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Can Cockatiels Eat Chia Seeds? What You Need to Know!

Ashley Bates

If you have a cockatiel, you already know what seed queens they can be. They absolutely love indulging in seeds of all kinds, but are chia seeds a smart choice for a healthy snack?

Chia seeds are incredibly nutritious tiny seeds that will add a very substantial additional benefit to any meal—for cockatiels and humans alike. So, let’s find out what this ultra-healthy seed does for your cockatiel’s system and how often they should have some.

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Chia Seed Nutritional Value

Chia Seed
Image Credit: SEMSEMS, Pixabay

Chia Seeds: Per 1 tablespoon

Calories: 60
Fat: 3g
Carbohydrates: 5g
Fiber: 5g
Protein: 3g
Calcium: 8%
Magnesium: 10%
Iron: 6%

What Are Chia Seeds?

Chia Seed in spoon
Image Credit: ValeriaLu, Pixabay

Every child that grew up in the 90s remembers the chia pet commercials. You put a few chia seeds in some funky-faced pot. Then, all of a sudden, the character gets a full head of hair. But you might not understand just how much more these little plants contain.

Chia seeds are some of the tiniest seeds you’ll ever encounter. But what you might not know is that chia seeds are incredibly nutritious, providing tons of energy to the body. Chia seeds are chock-full of protein, making up half of their weight.

In addition, they have a wide variety of benefits that improve so many components of the body. Like any other cockatiel menu item, they need adequate amounts (without going overboard, of course).

Chia Seed Health Benefits and Concerns

Chia seeds are usually organic, with no harsh additives that could make them unhealthy.  They are packed with helpful nutrients that will only aid in the overall wellbeing of your bird.

Some health benefits of chia seeds include:
  • Tons of omega fatty acids for brain and skin health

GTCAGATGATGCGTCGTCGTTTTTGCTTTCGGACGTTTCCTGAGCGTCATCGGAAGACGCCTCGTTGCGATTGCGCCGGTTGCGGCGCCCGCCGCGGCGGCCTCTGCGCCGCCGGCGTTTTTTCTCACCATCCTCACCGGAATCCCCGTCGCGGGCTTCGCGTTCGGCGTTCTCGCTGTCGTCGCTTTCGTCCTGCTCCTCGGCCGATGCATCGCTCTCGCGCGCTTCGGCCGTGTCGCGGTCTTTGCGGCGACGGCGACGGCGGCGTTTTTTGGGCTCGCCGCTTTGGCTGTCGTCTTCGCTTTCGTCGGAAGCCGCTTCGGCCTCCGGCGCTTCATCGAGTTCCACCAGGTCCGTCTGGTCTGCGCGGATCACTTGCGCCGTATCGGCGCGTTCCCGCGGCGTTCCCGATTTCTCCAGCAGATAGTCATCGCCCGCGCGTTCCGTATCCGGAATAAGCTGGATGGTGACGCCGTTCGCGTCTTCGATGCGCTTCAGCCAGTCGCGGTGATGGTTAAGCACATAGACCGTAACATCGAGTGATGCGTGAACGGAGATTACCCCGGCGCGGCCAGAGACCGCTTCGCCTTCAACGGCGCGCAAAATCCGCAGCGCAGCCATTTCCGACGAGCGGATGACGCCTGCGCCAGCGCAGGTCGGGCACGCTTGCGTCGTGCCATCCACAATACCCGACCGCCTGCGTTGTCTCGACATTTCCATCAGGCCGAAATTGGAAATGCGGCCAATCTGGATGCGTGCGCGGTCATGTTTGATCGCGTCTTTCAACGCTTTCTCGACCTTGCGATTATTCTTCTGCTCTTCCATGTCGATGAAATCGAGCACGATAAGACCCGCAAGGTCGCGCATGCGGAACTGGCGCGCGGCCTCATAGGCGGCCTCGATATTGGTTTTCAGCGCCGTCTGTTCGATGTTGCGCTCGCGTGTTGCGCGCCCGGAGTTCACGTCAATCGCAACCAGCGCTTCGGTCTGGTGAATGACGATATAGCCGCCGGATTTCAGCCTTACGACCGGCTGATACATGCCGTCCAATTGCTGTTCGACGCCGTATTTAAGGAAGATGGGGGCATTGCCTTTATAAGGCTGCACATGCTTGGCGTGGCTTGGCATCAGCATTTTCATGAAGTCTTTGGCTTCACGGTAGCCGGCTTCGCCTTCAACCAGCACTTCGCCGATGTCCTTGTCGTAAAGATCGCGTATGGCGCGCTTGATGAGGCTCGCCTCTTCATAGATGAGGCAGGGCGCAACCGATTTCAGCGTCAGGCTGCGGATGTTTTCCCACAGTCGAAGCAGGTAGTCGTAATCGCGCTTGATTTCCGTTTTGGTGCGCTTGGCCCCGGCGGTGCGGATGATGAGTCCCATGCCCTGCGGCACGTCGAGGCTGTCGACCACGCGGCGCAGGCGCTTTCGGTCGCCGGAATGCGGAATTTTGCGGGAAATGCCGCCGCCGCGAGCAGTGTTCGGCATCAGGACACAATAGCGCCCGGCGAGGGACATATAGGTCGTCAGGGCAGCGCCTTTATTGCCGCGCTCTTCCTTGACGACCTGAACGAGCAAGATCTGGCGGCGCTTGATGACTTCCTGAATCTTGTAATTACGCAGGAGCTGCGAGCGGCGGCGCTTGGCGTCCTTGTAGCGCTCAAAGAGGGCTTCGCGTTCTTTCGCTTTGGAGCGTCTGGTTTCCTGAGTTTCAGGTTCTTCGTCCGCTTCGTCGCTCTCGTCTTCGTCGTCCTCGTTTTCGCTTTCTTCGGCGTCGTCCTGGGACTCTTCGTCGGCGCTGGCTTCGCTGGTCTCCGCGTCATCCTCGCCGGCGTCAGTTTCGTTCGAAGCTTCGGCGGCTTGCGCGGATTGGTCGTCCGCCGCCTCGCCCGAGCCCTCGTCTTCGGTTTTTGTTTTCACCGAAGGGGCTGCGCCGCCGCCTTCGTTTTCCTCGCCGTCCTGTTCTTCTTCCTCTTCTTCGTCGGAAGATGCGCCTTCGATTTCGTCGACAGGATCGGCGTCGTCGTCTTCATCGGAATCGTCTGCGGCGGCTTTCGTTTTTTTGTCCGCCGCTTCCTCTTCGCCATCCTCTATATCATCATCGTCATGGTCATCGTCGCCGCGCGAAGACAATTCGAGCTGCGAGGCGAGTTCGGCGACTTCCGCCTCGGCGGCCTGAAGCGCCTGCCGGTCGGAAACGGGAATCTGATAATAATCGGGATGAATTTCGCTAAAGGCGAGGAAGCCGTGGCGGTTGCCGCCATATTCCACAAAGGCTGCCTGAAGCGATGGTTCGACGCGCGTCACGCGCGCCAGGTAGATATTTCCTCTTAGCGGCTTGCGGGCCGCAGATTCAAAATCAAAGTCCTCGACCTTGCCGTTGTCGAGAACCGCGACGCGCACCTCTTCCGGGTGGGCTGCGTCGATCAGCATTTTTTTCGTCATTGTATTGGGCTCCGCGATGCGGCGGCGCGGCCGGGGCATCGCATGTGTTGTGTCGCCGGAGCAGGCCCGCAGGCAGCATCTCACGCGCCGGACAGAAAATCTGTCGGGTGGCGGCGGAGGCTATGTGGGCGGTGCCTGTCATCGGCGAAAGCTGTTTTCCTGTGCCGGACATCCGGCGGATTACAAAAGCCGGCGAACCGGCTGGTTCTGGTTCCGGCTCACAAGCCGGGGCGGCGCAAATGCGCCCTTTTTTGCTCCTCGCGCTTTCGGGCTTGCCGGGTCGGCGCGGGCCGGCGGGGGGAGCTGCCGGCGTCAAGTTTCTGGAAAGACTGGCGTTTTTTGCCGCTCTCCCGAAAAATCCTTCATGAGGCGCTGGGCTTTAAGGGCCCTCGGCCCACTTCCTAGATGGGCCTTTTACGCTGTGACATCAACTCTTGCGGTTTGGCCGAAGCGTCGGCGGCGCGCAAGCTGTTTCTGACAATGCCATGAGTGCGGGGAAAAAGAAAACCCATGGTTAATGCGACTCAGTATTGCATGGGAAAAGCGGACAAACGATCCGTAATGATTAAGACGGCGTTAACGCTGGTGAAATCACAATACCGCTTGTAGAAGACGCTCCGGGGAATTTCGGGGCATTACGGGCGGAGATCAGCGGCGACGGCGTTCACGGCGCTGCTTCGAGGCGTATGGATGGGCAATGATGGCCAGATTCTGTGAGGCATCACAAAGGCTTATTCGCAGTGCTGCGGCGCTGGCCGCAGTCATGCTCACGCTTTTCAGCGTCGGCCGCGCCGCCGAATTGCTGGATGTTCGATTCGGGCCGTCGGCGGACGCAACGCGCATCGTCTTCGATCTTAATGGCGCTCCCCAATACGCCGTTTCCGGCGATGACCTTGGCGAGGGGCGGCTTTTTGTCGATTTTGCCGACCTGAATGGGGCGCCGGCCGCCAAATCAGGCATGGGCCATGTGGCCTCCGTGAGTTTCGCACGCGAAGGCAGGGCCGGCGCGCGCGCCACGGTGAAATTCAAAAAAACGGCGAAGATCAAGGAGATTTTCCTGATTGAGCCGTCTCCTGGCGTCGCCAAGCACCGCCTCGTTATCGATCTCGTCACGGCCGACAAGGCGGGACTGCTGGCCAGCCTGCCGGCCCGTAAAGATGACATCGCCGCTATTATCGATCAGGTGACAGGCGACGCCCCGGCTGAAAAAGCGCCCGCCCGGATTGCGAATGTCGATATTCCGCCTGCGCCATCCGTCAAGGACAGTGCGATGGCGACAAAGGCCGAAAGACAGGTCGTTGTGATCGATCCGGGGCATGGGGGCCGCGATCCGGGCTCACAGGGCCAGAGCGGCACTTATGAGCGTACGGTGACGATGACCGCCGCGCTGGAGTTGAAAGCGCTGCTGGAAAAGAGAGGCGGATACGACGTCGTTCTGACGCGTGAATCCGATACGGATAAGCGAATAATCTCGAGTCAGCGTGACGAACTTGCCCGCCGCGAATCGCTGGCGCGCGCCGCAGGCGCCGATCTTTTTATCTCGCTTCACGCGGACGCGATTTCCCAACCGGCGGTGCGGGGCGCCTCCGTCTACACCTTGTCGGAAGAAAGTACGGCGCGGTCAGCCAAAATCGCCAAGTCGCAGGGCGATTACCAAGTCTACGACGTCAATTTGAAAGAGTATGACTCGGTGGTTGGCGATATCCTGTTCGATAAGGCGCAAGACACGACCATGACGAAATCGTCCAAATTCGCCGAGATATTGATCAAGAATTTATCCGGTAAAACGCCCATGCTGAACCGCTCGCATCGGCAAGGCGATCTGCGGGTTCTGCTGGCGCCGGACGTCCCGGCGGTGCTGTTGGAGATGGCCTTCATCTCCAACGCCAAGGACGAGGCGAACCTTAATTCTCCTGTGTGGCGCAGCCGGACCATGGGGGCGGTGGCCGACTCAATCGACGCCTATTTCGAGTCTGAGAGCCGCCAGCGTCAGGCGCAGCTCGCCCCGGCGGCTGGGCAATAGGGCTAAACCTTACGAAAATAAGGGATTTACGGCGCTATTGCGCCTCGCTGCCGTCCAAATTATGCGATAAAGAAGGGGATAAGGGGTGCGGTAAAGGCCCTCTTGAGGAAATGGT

• Creates healthy blood sugar levels
  • Increased fiber improves gut health
  • It contains tons of powerful vitamins and minerals
  • They are perfectly sized for cockatiel consumption

Even though these are great perks, Chia seeds are also quite high in fat. So even though they might be wonderful otherwise, the fat content might be a problem if your cockatiel eats a little bit too much. Also, they contain a compound called phytic acid, which can lead to mineral malabsorption in large quantities.

Also, the nutritional value is often low or lacking in other areas. So, if you feed your cockatiel too many seeds in a day, it can decrease the amount of nutrition their bodies get from other food sources.

Do Cockatiels Like Chia Seeds?

Cockatiels are seed-loving birds—and chia seeds are no exception. They are perfectly small and easy for your bird to digest. They will love having chia seeds to pick at in their food bowl—most of the time.

Of course, every cockatiel has its favorite food items. Some might go gaga over a taste, while others prefer other snacks. It just depends on your bird’s preference—and they won’t be afraid to let you know.

How Often Can Cockatiels Eat Chia Seeds?

Surprisingly, cockatiels can eat chia seeds every day. However, cockatiels need many other seeds, nuts, fruits, and vegetables to stay healthy. So, chia seeds should never be a meal replacement and should only make up roughly 10% of your daily diet.

Chia seeds are tiny, so you could easily toss a pinch into their daily food bowl, among other tasty seeds and veggies. But we do not recommend feeding cockatiels chia seeds as a primary dietary staple.divider-birdcage

Cockatiels + Chia Seeds: Final Thoughts

So, now you know that cockatiels can most certainly eat chia seeds. They are non-toxic and highly beneficial for a bird’s diet. You can give them a small pinch every day to go with their other food items.

Even though chia seeds are stuffed with protein, vitamins, and minerals, they are not a meal replacement for your cockatiel’s standard diet. Remember, they should only have about 10% of chia seeds in daily meals.


Featured Image Credit: april197707180, Pixabay

Ashley Bates

Ashley Bates is a freelance dog writer and pet enthusiast who is currently studying the art of animal therapy. A mother to four human children— and 23 furry and feathery kids, too – Ashley volunteers at local shelters, advocates for animal well-being, and rescues every creature she finds. Her mission is to create awareness, education, and entertainment about pets to prevent homelessness. Her specialties are cats and dogs.